Councils must be more open about weaknesses in their adult social care performance and reductions in service levels in their annual reports to the public, a review has urged.
Many councils were using local accounts as an “annual report on their achievements rather than a balanced assessment of progress”, it found. Accounts often did not compare budget levels or the numbers of people receiving services year-on-year, despite national evidence that the numbers of people supported by councils and real-terms spending are both going down.
Local accounts are designed to provide residents and service users with information on their council’s adult social care performance, activity and objectives. They are a central plank of “sector-led improvement”, the system under which councils support each other to improve, which replaced annual assessments (APAs) by the Care Quality Commission in 2010.
The review was commissioned by Towards Excellence in Adult Social Care (TEASC), the coalition of sector bodies that oversees sector-led improvement, and carried out by former Manchester adults’ services director Caroline Marsh and social care consultant Rachel Ayling. It was based on a stock-take of all accounts published so far (since 2011), analysis of 25 of these and interviews with 11 councils.
Local accounts are not compulsory, however 93% of councils had published one since 2011 and 89% are due to publish one this year reflecting on their performance in 2012-13. However, the review raised concerns that 19 councils had not updated their initial local account from 2010-11, a problem linked to cuts in the number of staff in performance monitoring roles.
Lack of transparency
The review found that it was not uncommon for local accounts to be difficult to find on council websites, despite accounts being explicitly for public consumption. The review found that it was a “cultural challenge” for councils to report on their weaknesses as well as their strengths, “with only a minority of councils doing this well”.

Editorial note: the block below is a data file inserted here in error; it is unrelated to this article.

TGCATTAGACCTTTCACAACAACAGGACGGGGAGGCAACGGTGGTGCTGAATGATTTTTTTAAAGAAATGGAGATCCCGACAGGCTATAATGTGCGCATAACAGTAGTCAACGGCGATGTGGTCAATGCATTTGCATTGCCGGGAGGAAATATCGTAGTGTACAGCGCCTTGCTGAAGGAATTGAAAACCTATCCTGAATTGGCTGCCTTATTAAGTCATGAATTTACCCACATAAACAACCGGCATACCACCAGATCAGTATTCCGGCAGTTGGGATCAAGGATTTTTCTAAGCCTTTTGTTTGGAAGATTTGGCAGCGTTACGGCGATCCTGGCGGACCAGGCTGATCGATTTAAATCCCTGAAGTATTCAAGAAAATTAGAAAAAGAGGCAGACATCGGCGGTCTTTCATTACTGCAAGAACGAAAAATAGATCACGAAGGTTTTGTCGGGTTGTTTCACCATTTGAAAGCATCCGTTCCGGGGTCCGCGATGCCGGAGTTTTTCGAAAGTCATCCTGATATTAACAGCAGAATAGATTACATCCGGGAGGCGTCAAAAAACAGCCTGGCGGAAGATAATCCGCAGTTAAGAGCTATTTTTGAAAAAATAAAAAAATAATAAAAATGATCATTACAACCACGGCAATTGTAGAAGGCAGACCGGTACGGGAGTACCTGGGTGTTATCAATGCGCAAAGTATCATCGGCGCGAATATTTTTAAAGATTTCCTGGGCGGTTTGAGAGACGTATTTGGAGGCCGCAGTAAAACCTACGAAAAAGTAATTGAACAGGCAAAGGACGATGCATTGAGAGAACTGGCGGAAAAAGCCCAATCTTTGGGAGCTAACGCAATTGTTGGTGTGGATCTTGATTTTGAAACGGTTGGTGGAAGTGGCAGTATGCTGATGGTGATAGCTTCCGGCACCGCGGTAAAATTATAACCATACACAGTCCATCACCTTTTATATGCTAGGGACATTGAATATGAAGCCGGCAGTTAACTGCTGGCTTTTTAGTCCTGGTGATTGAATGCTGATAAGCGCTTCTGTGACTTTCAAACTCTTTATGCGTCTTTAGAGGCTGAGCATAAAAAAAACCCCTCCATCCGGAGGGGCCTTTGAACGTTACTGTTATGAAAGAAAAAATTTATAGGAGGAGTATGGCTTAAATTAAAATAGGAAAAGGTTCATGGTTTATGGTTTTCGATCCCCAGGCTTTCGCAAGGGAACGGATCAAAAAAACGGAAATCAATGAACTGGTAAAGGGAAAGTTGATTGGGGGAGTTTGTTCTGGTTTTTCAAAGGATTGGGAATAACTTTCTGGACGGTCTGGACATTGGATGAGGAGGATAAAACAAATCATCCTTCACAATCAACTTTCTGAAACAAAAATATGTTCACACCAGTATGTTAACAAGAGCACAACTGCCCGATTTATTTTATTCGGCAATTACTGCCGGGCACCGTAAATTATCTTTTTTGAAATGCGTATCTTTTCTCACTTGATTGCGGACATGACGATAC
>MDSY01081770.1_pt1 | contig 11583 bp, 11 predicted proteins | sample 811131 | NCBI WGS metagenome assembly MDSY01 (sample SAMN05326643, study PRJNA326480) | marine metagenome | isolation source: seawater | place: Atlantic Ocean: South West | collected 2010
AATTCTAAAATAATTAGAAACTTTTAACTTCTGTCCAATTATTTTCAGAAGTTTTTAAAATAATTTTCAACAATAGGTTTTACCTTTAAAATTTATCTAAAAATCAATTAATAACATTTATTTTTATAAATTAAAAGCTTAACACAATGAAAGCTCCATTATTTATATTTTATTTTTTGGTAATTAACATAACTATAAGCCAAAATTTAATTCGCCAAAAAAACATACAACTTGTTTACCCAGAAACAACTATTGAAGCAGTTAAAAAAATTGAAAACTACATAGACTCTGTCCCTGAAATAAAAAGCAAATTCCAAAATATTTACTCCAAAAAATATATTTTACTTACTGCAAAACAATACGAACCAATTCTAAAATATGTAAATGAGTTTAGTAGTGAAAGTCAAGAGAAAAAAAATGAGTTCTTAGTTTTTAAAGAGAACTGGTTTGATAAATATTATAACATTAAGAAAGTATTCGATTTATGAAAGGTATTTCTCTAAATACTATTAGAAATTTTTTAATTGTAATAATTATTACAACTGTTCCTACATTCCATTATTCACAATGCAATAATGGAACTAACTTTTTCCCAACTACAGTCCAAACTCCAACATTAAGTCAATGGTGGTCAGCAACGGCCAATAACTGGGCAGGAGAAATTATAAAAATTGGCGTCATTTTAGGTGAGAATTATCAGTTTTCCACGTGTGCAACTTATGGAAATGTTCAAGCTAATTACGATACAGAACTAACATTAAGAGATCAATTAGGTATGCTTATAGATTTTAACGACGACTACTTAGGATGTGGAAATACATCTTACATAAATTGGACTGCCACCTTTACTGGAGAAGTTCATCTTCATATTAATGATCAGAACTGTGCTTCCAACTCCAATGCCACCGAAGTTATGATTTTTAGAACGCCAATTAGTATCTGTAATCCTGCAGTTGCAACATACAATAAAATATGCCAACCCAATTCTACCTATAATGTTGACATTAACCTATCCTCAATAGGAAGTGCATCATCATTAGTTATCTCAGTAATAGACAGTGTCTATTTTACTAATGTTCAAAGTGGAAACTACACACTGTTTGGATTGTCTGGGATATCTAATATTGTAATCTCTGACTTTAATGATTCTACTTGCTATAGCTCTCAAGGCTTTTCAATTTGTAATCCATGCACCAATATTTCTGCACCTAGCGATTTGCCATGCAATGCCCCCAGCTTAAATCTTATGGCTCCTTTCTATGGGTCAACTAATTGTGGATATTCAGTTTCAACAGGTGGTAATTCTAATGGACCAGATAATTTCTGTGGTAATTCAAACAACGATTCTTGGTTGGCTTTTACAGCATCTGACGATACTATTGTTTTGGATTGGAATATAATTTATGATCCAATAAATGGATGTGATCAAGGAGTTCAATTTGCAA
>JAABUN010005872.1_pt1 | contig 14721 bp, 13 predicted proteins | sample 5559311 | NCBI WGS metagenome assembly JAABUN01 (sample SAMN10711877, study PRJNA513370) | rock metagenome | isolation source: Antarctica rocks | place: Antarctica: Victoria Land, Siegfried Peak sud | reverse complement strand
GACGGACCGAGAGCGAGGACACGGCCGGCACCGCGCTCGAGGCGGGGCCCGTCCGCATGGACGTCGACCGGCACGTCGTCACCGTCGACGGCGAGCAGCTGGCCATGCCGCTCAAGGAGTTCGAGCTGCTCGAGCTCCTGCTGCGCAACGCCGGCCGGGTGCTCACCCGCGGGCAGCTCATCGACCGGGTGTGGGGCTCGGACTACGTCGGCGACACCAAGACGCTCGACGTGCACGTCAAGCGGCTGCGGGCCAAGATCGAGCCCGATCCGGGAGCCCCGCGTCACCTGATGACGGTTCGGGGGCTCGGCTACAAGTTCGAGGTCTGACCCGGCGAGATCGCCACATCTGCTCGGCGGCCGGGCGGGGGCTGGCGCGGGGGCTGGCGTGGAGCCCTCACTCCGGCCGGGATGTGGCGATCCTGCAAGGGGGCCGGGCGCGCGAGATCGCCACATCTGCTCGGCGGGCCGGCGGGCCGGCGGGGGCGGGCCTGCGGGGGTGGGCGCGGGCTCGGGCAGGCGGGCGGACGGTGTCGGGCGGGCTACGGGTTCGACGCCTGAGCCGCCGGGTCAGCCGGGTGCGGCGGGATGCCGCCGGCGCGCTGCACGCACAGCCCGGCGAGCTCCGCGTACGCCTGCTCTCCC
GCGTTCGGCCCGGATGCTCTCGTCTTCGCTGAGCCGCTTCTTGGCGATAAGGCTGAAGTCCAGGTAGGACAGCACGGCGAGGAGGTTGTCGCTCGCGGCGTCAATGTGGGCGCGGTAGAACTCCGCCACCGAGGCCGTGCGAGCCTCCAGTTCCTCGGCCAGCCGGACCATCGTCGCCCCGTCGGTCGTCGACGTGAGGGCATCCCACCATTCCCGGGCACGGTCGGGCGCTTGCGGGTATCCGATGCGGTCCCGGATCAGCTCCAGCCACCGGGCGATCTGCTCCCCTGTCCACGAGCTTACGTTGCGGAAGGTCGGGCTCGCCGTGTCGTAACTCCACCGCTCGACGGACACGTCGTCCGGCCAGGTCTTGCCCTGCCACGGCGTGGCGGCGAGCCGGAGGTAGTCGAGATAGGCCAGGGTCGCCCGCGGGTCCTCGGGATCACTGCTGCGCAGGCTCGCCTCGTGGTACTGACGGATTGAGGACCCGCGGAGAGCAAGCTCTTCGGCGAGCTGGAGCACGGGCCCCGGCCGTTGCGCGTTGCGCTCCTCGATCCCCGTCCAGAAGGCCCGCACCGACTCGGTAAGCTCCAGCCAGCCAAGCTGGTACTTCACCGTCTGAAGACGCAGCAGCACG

It said other authorities needed to learn from this group and this needed to be a priority for TEASC and Association of Directors of Adult Social Services’ regional networks, who lead on sector-led improvement in their areas.
Information on budgets or numbers of service users were often published without context, making it impossible to tell whether spending or case numbers were increasing or decreasing.
It said for the sake of local accountability councils needed to be open about budget reductions and their impact on service users.
Just 11 of the 25 councils studied in detail contained hard data comparing performance with the previous year, and there was rarely a clear read across from one year’s local account to the next.
The review said this reflected the fact that councils were still experimenting with local accounts and were still coming to terms with accounts being a regular part of their performance cycle.
‘Selective use of data’